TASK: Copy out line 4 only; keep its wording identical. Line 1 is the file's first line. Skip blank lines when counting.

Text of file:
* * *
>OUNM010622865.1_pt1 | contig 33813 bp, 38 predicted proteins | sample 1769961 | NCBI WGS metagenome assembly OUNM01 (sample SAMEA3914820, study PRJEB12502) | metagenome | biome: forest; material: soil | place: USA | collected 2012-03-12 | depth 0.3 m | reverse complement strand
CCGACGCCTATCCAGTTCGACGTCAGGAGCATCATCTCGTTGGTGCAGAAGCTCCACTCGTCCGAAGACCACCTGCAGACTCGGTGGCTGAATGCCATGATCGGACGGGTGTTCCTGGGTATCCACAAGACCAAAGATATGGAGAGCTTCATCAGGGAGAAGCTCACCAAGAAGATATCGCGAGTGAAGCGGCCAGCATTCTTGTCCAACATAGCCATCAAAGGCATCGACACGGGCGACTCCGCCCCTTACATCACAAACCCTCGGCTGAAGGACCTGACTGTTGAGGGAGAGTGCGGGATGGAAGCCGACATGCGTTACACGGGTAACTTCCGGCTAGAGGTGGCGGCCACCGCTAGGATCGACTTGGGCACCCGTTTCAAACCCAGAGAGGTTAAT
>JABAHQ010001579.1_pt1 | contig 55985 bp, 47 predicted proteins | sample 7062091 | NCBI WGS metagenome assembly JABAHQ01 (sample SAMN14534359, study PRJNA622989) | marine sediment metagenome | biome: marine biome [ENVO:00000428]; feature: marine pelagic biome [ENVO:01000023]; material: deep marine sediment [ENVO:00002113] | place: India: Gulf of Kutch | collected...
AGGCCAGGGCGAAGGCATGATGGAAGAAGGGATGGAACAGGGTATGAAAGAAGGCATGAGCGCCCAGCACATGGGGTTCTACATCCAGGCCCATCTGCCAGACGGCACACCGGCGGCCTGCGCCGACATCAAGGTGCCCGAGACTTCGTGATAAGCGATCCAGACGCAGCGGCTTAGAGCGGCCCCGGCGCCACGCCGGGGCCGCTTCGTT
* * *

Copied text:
AGGCCAGGGCGAAGGCATGATGGAAGAAGGGATGGAACAGGGTATGAAAGAAGGCATGAGCGCCCAGCACATGGGGTTCTACATCCAGGCCCATCTGCCAGACGGCACACCGGCGGCCTGCGCCGACATCAAGGTGCCCGAGACTTCGTGATAAGCGATCCAGACGCAGCGGCTTAGAGCGGCCCCGGCGCCACGCCGGGGCCGCTTCGTT